Changing Polarity On the Lincoln 140 vs the Hobart
Changing Polarity On the Lincoln 140 vs the Hobart
Switching from flux core welding to welding with solid wire and shielding gas is easy and straightforward on either welder.
The pair have easy screw in terminals for changing the welding gun polarity. This makes the change super easy to do for beginners.
Lincoln vs Hobart The Manuals
Each Manual is comprehensive and clear and makes it easy for the new owner to get up and running.
I think the Hobart Handler manual has the edge as you also get a hard copy of the welding chart that is printed on the inside of the cabinet door.
And that is useful if you damage your copy on the welder's cabinet door. Or in case you want to do some research on the right welding settings away from your Hobart MIG welder.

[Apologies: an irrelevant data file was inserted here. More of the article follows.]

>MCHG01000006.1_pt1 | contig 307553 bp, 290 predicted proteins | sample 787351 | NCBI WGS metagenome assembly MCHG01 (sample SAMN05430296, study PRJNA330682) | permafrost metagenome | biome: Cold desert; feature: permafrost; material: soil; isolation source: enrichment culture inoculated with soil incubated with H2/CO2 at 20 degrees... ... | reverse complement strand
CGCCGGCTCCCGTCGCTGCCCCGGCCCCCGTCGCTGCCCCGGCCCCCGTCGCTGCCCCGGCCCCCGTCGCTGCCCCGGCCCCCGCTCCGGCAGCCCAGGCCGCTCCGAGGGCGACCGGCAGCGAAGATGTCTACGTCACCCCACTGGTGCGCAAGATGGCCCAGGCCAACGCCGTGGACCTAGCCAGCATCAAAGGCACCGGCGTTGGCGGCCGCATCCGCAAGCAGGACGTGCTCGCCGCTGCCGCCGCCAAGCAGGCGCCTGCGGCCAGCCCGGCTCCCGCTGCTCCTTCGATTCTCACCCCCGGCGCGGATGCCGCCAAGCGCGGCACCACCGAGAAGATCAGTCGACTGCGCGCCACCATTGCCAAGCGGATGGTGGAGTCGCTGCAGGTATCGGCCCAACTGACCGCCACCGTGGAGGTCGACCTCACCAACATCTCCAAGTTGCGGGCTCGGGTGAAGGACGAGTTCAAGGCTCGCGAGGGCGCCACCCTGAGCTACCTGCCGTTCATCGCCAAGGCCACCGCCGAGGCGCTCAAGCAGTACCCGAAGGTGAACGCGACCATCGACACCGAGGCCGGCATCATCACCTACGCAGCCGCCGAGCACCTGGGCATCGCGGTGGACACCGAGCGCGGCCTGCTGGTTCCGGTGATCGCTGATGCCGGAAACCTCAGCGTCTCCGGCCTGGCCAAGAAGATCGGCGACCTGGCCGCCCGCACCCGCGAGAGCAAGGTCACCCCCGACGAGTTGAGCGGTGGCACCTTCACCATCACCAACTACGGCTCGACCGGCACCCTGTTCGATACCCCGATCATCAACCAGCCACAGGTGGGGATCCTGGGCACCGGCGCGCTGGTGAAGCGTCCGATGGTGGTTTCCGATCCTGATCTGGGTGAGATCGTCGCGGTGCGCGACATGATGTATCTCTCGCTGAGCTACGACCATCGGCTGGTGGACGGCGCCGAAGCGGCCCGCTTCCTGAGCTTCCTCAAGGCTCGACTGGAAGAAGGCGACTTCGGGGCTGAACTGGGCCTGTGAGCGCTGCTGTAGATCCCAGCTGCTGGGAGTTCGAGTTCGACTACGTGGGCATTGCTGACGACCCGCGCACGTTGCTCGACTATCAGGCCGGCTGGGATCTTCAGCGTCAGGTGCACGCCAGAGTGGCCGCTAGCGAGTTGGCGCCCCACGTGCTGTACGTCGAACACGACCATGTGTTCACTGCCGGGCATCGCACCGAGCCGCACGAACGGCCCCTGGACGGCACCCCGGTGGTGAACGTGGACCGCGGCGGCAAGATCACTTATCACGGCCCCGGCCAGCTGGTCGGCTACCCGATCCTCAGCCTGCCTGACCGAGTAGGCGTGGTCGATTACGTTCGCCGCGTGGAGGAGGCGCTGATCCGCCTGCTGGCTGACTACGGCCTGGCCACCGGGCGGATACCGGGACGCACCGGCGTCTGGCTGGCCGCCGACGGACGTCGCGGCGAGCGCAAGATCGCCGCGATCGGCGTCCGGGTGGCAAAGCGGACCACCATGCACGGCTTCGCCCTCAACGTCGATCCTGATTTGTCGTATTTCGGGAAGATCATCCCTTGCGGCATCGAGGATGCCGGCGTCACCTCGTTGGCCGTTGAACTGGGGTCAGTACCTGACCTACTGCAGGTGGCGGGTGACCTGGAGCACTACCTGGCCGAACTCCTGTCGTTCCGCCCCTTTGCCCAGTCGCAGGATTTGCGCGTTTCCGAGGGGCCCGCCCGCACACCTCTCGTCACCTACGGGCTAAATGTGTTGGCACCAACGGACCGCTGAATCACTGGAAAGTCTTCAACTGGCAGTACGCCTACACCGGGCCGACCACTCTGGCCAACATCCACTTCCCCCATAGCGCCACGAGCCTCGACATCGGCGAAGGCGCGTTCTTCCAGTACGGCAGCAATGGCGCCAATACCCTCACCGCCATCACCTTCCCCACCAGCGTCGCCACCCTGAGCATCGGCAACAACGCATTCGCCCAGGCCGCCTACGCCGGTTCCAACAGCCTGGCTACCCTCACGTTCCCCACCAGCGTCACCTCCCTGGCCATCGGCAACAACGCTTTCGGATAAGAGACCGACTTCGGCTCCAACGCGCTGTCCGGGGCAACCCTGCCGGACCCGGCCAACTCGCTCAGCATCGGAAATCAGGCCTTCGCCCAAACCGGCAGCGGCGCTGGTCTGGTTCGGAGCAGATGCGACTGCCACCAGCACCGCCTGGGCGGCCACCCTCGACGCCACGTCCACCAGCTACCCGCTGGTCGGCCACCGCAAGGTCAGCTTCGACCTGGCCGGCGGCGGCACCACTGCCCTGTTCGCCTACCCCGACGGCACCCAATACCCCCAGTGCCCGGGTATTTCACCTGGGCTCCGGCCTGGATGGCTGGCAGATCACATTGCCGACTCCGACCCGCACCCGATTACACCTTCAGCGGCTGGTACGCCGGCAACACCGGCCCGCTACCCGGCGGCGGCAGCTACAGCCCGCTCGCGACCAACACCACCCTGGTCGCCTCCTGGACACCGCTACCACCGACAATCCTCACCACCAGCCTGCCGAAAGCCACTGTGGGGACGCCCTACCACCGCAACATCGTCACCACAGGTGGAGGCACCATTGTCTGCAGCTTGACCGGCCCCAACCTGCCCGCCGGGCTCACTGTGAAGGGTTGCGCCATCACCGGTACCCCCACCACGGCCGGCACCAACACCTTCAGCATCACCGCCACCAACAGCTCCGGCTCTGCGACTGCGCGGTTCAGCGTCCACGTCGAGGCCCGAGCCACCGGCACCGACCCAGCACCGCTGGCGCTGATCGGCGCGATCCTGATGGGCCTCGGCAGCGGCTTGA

What do Users Of the Hobart 140 and Lincoln 140 Think?
Users of both MIG's seem to love them and generally have very good things to say about the welders.
This emphasizes that the welders are great welders and why they have such excellent reputations.
Take a look at what the reviewers on Amazon have written via my links below.
Scroll down to the bottom of each sales page, click on the star review rating you wish to look at and select the most recent from the drop down button to view the latest feedback. (Commissions Earned through Amazon Links)
View The Hobart 140 Page On Amazon
View the Lincoln 140 Page on Amazon
What is in the Boxes of Both Welders When Delivered?
Of course you get the MIG welders.
- In both there is a sample size of Flux Core Wire. In the Lincoln Electric box you also get a sample size of solid steel wire
- The pair have spool adaptors to allow you to put in for 8 inch spools of filler wire
- 2 x 0.030 inch contact tips are in the Hobart box. In the Lincoln Electric box you get 3 x 0.025 inch and 3 x 0.035 inch contact tips which is great to get you started
- There is a 10 foot cable to the welding gun, a 10 foot ground cable and a heavy duty ground clamp on each
- In each box there is a dual gas gauge regulator. Both regulators are of excellent quality
- Gas hoses for MIG Welding
There is a material thickness gauge in the Hobart 140 box.